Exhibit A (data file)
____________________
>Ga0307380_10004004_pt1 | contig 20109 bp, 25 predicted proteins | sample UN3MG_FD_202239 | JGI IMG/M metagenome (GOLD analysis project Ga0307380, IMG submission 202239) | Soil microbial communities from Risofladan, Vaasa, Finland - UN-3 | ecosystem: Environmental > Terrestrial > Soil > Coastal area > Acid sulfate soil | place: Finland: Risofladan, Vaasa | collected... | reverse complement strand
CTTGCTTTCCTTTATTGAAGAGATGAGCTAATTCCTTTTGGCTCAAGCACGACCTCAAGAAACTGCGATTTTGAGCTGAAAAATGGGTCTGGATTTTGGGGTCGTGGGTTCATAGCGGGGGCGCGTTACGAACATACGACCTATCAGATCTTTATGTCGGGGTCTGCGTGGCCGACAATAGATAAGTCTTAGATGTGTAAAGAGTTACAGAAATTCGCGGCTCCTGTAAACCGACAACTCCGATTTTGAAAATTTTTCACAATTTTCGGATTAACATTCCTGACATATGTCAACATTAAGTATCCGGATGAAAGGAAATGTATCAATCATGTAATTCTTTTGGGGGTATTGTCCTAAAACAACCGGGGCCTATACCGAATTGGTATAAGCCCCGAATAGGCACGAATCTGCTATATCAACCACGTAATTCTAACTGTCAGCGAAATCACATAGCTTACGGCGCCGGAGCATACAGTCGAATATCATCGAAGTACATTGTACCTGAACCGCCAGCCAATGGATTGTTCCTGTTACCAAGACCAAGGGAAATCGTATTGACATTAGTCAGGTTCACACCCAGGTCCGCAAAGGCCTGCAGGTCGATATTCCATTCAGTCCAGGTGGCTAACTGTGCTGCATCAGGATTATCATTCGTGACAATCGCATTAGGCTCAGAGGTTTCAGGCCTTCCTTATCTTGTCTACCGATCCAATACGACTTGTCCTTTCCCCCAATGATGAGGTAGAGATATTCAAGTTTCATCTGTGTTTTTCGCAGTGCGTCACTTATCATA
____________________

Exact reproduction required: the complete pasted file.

>Ga0307380_10004004_pt1 | contig 20109 bp, 25 predicted proteins | sample UN3MG_FD_202239 | JGI IMG/M metagenome (GOLD analysis project Ga0307380, IMG submission 202239) | Soil microbial communities from Risofladan, Vaasa, Finland - UN-3 | ecosystem: Environmental > Terrestrial > Soil > Coastal area > Acid sulfate soil | place: Finland: Risofladan, Vaasa | collected... | reverse complement strand
CTTGCTTTCCTTTATTGAAGAGATGAGCTAATTCCTTTTGGCTCAAGCACGACCTCAAGAAACTGCGATTTTGAGCTGAAAAATGGGTCTGGATTTTGGGGTCGTGGGTTCATAGCGGGGGCGCGTTACGAACATACGACCTATCAGATCTTTATGTCGGGGTCTGCGTGGCCGACAATAGATAAGTCTTAGATGTGTAAAGAGTTACAGAAATTCGCGGCTCCTGTAAACCGACAACTCCGATTTTGAAAATTTTTCACAATTTTCGGATTAACATTCCTGACATATGTCAACATTAAGTATCCGGATGAAAGGAAATGTATCAATCATGTAATTCTTTTGGGGGTATTGTCCTAAAACAACCGGGGCCTATACCGAATTGGTATAAGCCCCGAATAGGCACGAATCTGCTATATCAACCACGTAATTCTAACTGTCAGCGAAATCACATAGCTTACGGCGCCGGAGCATACAGTCGAATATCATCGAAGTACATTGTACCTGAACCGCCAGCCAATGGATTGTTCCTGTTACCAAGACCAAGGGAAATCGTATTGACATTAGTCAGGTTCACACCCAGGTCCGCAAAGGCCTGCAGGTCGATATTCCATTCAGTCCAGGTGGCTAACTGTGCTGCATCAGGATTATCATTCGTGACAATCGCATTAGGCTCAGAGGTTTCAGGCCTTCCTTATCTTGTCTACCGATCCAATACGACTTGTCCTTTCCCCCAATGATGAGGTAGAGATATTCAAGTTTCATCTGTGTTTTTCGCAGTGCGTCACTTATCATA